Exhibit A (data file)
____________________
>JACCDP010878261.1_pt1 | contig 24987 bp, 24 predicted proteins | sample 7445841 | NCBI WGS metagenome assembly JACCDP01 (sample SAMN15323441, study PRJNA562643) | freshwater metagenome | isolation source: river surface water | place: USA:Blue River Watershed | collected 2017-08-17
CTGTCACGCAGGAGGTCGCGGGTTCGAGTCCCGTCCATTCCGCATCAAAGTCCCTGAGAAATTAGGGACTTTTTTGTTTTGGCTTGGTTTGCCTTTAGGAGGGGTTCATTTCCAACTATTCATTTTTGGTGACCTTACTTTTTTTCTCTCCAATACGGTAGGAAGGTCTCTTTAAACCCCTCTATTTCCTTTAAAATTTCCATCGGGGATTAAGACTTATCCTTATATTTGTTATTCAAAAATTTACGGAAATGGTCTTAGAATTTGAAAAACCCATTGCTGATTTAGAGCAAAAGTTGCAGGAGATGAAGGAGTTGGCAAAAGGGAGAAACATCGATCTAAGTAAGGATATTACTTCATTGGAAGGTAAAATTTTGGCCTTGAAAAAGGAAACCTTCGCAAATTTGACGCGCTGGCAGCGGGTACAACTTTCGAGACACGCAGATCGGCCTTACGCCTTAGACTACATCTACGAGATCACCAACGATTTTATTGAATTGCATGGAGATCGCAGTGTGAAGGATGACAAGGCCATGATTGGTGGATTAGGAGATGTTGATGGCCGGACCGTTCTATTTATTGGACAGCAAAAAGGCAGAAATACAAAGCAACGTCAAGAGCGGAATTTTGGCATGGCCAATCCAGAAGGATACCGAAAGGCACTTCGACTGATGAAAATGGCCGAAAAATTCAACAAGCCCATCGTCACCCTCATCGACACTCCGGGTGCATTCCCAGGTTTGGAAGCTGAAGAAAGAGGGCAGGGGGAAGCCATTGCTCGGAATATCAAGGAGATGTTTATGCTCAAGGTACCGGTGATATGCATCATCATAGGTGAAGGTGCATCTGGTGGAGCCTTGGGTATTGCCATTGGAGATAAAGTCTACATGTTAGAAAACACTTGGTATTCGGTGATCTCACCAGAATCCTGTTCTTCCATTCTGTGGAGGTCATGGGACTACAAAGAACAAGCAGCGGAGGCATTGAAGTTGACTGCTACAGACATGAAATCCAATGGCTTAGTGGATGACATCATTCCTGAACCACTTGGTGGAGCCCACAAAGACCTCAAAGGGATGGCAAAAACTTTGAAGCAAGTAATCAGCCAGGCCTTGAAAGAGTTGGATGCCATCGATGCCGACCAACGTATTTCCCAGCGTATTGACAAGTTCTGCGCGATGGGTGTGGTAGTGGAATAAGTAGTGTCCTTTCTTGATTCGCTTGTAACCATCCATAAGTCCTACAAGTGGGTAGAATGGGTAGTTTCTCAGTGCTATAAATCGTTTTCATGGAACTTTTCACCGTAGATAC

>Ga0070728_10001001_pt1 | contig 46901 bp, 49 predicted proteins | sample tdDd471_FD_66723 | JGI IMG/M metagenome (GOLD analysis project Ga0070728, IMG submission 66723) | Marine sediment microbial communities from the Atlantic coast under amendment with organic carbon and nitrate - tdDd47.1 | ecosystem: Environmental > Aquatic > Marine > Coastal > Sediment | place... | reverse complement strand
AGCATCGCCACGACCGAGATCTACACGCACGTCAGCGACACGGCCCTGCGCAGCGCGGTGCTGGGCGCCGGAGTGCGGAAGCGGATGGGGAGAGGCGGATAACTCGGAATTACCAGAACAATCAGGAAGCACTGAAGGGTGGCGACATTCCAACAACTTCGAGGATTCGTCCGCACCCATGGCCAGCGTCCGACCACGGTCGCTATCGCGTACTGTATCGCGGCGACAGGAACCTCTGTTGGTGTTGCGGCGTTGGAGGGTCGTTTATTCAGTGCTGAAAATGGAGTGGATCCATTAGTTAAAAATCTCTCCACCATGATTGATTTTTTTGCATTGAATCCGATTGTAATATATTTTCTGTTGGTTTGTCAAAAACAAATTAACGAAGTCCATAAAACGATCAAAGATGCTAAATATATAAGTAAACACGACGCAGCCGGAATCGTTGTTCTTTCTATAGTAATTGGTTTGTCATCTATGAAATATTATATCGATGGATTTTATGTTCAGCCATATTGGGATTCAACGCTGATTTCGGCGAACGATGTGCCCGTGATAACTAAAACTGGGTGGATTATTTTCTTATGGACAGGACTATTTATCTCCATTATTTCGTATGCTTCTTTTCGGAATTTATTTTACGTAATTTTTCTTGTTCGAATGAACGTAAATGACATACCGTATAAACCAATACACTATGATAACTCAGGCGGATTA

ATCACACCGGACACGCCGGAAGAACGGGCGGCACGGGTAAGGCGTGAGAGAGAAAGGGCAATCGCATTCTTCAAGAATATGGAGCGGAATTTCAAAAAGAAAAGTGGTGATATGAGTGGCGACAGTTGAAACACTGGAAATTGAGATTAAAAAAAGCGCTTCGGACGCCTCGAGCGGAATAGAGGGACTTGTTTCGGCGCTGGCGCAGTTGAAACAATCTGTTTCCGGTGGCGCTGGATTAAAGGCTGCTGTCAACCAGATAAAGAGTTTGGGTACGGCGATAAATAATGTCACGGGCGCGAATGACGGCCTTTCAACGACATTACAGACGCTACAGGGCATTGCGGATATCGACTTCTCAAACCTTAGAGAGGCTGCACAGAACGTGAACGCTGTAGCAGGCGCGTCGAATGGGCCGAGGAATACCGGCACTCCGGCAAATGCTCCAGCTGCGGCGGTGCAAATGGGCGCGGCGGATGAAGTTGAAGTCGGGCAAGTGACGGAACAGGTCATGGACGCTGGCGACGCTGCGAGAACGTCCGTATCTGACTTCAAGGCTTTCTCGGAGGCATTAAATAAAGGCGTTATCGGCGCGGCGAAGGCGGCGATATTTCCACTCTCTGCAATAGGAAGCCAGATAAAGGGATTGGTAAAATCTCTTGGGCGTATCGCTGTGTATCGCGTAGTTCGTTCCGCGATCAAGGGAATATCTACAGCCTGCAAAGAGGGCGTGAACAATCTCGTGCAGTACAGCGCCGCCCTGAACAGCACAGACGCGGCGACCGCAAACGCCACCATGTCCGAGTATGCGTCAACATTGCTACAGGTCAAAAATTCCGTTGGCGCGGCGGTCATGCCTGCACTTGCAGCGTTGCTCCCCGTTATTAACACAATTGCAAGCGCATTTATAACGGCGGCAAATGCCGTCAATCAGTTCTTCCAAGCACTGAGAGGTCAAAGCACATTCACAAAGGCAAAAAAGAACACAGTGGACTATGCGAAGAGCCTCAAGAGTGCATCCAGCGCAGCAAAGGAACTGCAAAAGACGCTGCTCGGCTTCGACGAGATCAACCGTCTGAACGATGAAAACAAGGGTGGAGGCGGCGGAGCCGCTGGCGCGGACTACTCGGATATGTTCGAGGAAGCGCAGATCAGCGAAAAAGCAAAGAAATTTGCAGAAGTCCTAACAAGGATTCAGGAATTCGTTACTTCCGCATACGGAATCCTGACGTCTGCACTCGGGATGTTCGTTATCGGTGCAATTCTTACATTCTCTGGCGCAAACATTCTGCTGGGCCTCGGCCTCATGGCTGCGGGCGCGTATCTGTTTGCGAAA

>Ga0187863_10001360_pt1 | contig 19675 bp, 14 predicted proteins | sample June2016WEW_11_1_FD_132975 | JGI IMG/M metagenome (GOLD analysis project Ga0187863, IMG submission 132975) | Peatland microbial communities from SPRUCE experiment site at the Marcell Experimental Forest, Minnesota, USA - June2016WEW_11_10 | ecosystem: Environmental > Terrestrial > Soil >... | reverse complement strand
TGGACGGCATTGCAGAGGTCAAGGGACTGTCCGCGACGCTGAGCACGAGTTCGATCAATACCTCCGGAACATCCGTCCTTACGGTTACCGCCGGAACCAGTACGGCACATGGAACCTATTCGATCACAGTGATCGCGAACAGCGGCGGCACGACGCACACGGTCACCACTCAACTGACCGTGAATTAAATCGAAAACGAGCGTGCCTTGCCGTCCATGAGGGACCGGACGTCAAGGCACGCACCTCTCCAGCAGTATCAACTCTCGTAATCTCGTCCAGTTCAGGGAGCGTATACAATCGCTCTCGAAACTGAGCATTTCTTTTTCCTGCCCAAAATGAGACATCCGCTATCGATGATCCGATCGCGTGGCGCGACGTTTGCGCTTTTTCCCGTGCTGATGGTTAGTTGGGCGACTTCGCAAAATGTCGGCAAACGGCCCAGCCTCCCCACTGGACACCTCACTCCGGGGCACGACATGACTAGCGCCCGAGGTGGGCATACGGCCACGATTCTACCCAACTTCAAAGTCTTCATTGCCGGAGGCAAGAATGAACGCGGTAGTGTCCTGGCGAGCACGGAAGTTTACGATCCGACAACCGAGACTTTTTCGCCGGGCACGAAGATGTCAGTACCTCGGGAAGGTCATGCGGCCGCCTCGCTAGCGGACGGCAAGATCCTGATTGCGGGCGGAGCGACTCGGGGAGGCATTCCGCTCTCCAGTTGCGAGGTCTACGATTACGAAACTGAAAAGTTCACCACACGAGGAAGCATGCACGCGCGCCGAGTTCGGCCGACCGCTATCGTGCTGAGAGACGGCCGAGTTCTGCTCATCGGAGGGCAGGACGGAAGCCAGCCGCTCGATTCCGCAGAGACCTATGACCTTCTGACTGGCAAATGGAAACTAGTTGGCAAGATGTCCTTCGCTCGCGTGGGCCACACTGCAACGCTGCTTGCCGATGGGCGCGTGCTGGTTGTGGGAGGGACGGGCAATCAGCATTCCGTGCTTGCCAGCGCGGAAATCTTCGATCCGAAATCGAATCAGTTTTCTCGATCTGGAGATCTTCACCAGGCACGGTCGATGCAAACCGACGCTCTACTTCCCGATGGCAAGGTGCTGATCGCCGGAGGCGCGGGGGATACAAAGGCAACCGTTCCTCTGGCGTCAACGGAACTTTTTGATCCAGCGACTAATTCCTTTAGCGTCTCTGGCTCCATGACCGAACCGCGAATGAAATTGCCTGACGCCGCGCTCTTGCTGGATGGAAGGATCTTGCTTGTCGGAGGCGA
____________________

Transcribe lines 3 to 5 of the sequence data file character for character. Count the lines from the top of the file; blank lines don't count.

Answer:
>Ga0070728_10001001_pt1 | contig 46901 bp, 49 predicted proteins | sample tdDd471_FD_66723 | JGI IMG/M metagenome (GOLD analysis project Ga0070728, IMG submission 66723) | Marine sediment microbial communities from the Atlantic coast under amendment with organic carbon and nitrate - tdDd47.1 | ecosystem: Environmental > Aquatic > Marine > Coastal > Sediment | place... | reverse complement strand
AGCATCGCCACGACCGAGATCTACACGCACGTCAGCGACACGGCCCTGCGCAGCGCGGTGCTGGGCGCCGGAGTGCGGAAGCGGATGGGGAGAGGCGGATAACTCGGAATTACCAGAACAATCAGGAAGCACTGAAGGGTGGCGACATTCCAACAACTTCGAGGATTCGTCCGCACCCATGGCCAGCGTCCGACCACGGTCGCTATCGCGTACTGTATCGCGGCGACAGGAACCTCTGTTGGTGTTGCGGCGTTGGAGGGTCGTTTATTCAGTGCTGAAAATGGAGTGGATCCATTAGTTAAAAATCTCTCCACCATGATTGATTTTTTTGCATTGAATCCGATTGTAATATATTTTCTGTTGGTTTGTCAAAAACAAATTAACGAAGTCCATAAAACGATCAAAGATGCTAAATATATAAGTAAACACGACGCAGCCGGAATCGTTGTTCTTTCTATAGTAATTGGTTTGTCATCTATGAAATATTATATCGATGGATTTTATGTTCAGCCATATTGGGATTCAACGCTGATTTCGGCGAACGATGTGCCCGTGATAACTAAAACTGGGTGGATTATTTTCTTATGGACAGGACTATTTATCTCCATTATTTCGTATGCTTCTTTTCGGAATTTATTTTACGTAATTTTTCTTGTTCGAATGAACGTAAATGACATACCGTATAAACCAATACACTATGATAACTCAGGCGGATTA

ATCACACCGGACACGCCGGAAGAACGGGCGGCACGGGTAAGGCGTGAGAGAGAAAGGGCAATCGCATTCTTCAAGAATATGGAGCGGAATTTCAAAAAGAAAAGTGGTGATATGAGTGGCGACAGTTGAAACACTGGAAATTGAGATTAAAAAAAGCGCTTCGGACGCCTCGAGCGGAATAGAGGGACTTGTTTCGGCGCTGGCGCAGTTGAAACAATCTGTTTCCGGTGGCGCTGGATTAAAGGCTGCTGTCAACCAGATAAAGAGTTTGGGTACGGCGATAAATAATGTCACGGGCGCGAATGACGGCCTTTCAACGACATTACAGACGCTACAGGGCATTGCGGATATCGACTTCTCAAACCTTAGAGAGGCTGCACAGAACGTGAACGCTGTAGCAGGCGCGTCGAATGGGCCGAGGAATACCGGCACTCCGGCAAATGCTCCAGCTGCGGCGGTGCAAATGGGCGCGGCGGATGAAGTTGAAGTCGGGCAAGTGACGGAACAGGTCATGGACGCTGGCGACGCTGCGAGAACGTCCGTATCTGACTTCAAGGCTTTCTCGGAGGCATTAAATAAAGGCGTTATCGGCGCGGCGAAGGCGGCGATATTTCCACTCTCTGCAATAGGAAGCCAGATAAAGGGATTGGTAAAATCTCTTGGGCGTATCGCTGTGTATCGCGTAGTTCGTTCCGCGATCAAGGGAATATCTACAGCCTGCAAAGAGGGCGTGAACAATCTCGTGCAGTACAGCGCCGCCCTGAACAGCACAGACGCGGCGACCGCAAACGCCACCATGTCCGAGTATGCGTCAACATTGCTACAGGTCAAAAATTCCGTTGGCGCGGCGGTCATGCCTGCACTTGCAGCGTTGCTCCCCGTTATTAACACAATTGCAAGCGCATTTATAACGGCGGCAAATGCCGTCAATCAGTTCTTCCAAGCACTGAGAGGTCAAAGCACATTCACAAAGGCAAAAAAGAACACAGTGGACTATGCGAAGAGCCTCAAGAGTGCATCCAGCGCAGCAAAGGAACTGCAAAAGACGCTGCTCGGCTTCGACGAGATCAACCGTCTGAACGATGAAAACAAGGGTGGAGGCGGCGGAGCCGCTGGCGCGGACTACTCGGATATGTTCGAGGAAGCGCAGATCAGCGAAAAAGCAAAGAAATTTGCAGAAGTCCTAACAAGGATTCAGGAATTCGTTACTTCCGCATACGGAATCCTGACGTCTGCACTCGGGATGTTCGTTATCGGTGCAATTCTTACATTCTCTGGCGCAAACATTCTGCTGGGCCTCGGCCTCATGGCTGCGGGCGCGTATCTGTTTGCGAAA